ReduxReview:  I've never been sure why "If I Was Your Girlfriend" was released as the second single. I'm assuming it was Prince's decision for some weird reason. This track should have been the second single. It was just a slam dunk hit that could have advanced the album further. As a third single following a flop, it probably helped sell some albums, but my guess is more people bought the single after being turned off by "If I Was Your Girlfriend." Regardless, the tune finally got released and it was a jammin' success. The addition of Easton (see below) was a good choice that not only helped the song, but the video as well. While I pretty much like all facets of Prince's music, there was nothing like it when he threw down a hot, radio-ready crowd pleaser such as this one.

ReduxRating:  8/10

Trivia:  At the time Prince was recording this song, he invited singer Sheena Easton to the studio to see if she could add some backing vocals. Prince had previously worked with Easton on a couple of tracks for her albums including the hit "Sugar Walls" (#9 Pop). When Easton arrived at the studio, Prince had basically completed the track as a solo effort. After she began to sing on certain sections, Prince liked what was happening and decided that the song should become a duet. While Easton was credited on the album for her vocals, only Prince's name shows up on the single version. Sheila E performed percussion on the track. Also to note, Prince sang this song in his altered "Camille" voice even though this track was written long after his Camille project was shelved. Still, in addition to Easton, the other vocal credit for the track on the album was for "Camille." The video for the song featured both Prince and Easton along with Sheila E and was a hit on MTV. It would be nominated for four MTV Music Video awards winning two. One for Best Male Video and the other for Best Stage Performance in a Video.

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Monday, August 3, 2020

"Carrie" by Europe

Top 10 Alert!
Song#:  3214
Date:  08/01/1987
Debut:  71
Peak:  3
Weeks:  19
Genre:  Glam Rock



Pop Bits:  The Swedish band hit #8 with "The Final Countdown," a track from their third album of the same name. Its follow-up, "Rock the Night," slowed their momentum a bit peaking at #30. Hoping to gain back some of the audience they lost, the band then released this power ballad. It was the right move with the song reaching #3 at Pop. It also got to #35 Rock and #36 AC. It would end up being the band's biggest hit in the US. It would help sell albums and by the fall of '87 it would be certified double-platinum. In 1994, the LP would reach triple-platinum status.

ReduxReview:  While a good chunk of the glam rock/hard rock bands of the time were breaking through on the Pop chart with power ballads, Europe did it with hooky, pop-leaning "The Final Countdown." However, it seems they overestimated the appeal of their harder rocking tunes and somehow thought "Rock the Night" was the appropriate follow-up. It wasn't. The tune didn't tank, but it wasn't a significant success. Luckily, someone had the smarts to finally get "Carrie" out. It really should have been the second single. If it had been, I think it might have had a better chance to reach #1. While I wasn't the biggest fan of the tune, it was a well-executed track that had good mainstream appeal.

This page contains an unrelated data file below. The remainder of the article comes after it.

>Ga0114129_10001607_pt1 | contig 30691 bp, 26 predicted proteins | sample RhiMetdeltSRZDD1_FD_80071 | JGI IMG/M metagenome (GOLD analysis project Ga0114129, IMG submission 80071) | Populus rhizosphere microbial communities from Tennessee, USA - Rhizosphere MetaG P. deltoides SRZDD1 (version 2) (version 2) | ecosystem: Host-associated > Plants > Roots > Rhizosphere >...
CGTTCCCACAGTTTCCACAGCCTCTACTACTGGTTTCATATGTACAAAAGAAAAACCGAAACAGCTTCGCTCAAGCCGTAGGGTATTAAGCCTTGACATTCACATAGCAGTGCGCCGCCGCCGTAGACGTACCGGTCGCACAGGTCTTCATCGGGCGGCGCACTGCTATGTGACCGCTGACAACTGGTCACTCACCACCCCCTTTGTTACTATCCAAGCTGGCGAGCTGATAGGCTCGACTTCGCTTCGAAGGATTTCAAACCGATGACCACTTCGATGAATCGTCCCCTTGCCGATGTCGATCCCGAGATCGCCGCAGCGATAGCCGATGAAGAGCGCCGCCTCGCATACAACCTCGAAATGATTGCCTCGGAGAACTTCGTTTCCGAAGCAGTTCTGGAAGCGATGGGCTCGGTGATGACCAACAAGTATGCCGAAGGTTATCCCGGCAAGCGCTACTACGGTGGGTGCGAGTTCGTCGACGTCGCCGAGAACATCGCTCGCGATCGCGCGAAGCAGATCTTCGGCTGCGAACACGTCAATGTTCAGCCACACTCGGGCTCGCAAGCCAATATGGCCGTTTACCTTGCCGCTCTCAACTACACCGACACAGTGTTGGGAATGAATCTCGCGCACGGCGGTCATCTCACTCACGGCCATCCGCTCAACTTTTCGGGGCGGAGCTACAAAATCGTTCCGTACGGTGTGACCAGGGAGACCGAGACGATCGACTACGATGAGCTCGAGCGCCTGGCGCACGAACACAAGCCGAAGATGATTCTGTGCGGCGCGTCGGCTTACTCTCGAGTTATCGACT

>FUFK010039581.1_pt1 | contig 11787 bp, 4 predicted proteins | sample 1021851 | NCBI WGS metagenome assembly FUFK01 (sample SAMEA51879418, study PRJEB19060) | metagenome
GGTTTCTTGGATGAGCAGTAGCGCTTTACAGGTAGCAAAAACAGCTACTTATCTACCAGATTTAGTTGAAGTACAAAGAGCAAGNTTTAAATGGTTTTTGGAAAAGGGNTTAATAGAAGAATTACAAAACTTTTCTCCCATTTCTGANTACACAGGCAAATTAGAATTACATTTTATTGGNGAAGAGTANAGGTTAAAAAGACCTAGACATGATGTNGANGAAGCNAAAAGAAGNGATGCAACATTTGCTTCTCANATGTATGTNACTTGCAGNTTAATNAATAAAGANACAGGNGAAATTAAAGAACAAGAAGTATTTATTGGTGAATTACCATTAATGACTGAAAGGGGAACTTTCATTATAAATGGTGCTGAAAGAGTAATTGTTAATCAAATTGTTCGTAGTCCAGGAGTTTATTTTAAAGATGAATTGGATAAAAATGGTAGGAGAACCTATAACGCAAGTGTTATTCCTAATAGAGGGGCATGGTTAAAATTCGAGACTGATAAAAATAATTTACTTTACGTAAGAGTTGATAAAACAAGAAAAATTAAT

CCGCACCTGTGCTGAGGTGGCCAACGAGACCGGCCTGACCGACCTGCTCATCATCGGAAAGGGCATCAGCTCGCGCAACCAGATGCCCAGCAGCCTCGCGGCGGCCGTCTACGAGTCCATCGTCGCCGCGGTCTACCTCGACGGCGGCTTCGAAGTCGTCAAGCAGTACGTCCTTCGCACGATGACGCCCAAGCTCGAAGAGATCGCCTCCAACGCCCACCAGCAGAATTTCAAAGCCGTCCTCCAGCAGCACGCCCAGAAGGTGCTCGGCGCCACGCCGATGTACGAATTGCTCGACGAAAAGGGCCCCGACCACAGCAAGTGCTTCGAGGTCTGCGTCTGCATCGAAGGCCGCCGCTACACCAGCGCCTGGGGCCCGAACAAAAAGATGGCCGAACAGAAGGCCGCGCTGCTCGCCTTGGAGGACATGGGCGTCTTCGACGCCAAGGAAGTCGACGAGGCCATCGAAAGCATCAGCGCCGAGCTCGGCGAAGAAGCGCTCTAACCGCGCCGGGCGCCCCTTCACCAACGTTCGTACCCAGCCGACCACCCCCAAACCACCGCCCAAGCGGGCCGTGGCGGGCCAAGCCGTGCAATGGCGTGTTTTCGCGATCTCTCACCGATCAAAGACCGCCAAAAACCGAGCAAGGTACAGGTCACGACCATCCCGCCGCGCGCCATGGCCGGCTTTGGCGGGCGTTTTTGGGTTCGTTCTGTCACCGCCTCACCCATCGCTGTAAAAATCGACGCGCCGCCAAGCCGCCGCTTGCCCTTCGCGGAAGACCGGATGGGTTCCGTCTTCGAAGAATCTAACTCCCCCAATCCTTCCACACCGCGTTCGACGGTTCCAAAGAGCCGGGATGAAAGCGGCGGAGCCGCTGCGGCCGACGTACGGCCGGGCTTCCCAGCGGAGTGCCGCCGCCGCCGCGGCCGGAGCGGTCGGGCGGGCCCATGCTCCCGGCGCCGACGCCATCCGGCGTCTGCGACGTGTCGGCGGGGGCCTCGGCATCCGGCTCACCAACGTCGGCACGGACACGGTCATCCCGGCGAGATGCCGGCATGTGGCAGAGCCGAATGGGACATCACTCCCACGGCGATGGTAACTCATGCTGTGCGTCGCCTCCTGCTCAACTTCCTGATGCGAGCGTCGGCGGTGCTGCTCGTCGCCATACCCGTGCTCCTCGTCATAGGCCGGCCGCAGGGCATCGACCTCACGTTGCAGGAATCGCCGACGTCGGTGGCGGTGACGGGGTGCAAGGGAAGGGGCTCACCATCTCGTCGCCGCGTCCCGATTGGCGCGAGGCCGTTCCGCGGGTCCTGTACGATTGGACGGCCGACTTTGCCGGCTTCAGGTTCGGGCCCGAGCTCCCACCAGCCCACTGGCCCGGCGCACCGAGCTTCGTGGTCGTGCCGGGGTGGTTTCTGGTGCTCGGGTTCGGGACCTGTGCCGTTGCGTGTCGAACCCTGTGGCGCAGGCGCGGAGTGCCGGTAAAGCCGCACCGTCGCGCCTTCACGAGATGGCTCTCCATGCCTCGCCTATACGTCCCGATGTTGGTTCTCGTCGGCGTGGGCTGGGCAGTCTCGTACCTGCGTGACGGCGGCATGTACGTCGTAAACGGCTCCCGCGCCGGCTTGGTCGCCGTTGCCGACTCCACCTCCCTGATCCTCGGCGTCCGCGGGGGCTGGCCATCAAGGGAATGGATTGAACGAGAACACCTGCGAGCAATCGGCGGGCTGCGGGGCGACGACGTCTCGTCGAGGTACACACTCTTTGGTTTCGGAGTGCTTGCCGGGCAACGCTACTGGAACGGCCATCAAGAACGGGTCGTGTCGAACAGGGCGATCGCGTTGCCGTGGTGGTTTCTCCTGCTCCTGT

ReduxRating:  6/10

Trivia:  The b-side to this single was the album track "Love Chaser." That song along with "Carrie" were used in a film. World Grand Prix: Pride One was a 1986 documentary about the sport of motorcycle road racing. The Grand Prix was highly popular in European countries along with Japan. The yearly circuit would include races in various countries. It was much like the NASCAR circuit in the US. A documentary film was made about the races and was released mainly in Japan. There was also an accompanying soundtrack album that featured songs by Europe and another Swedish hard rock band named Madison. To help promote the film, "Love Chaser" was released as a single in Japan with "Carrie" on the b-side. It didn't seem to do well. Then after the band hit it big with "The Final Countdown," a new non-soundtrack related single was issued in Japan that had "Carrie" on the a-side and "Love Chaser" on the flip side.

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Sunday, August 2, 2020

"Lost in Emotion" by Lisa Lisa and Cult Jam

Top 10 Alert!
Gold Record Alert!
Song#:  3213
Date:  08/01/1987
Debut:  76
Peak:  1 (1 week)
Weeks:  20
Genre:  Pop, R&B



Pop Bits:  The group grabbed their second gold record with "Head to Toe," the lead single from their second album Spanish Fly. The song would hit a major trifecta by getting to #1 at Pop, R&B, and Dance. For their follow-up single, they decided to push out this track which had an even more retro feel. It would be another big winner at R&B and Pop topping both charts. It also made it to #7 at Dance and became their first and only song to get on the AC chart (#27). The single would be their third to reach gold level sales. Oddly, both "Head to Toe" and this song had the same overall run on the Pop chart. Both spent one week at #1, remained on the chart for 20 weeks, and went gold.